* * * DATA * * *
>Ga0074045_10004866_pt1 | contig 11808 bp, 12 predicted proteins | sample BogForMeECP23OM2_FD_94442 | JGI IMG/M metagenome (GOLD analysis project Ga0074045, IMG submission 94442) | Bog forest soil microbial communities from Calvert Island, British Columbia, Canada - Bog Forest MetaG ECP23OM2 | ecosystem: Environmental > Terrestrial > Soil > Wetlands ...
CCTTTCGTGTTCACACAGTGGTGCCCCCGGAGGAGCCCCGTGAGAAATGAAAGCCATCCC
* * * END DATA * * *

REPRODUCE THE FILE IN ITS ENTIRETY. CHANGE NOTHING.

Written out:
>Ga0074045_10004866_pt1 | contig 11808 bp, 12 predicted proteins | sample BogForMeECP23OM2_FD_94442 | JGI IMG/M metagenome (GOLD analysis project Ga0074045, IMG submission 94442) | Bog forest soil microbial communities from Calvert Island, British Columbia, Canada - Bog Forest MetaG ECP23OM2 | ecosystem: Environmental > Terrestrial > Soil > Wetlands ...
CCTTTCGTGTTCACACAGTGGTGCCCCCGGAGGAGCCCCGTGAGAAATGAAAGCCATCCC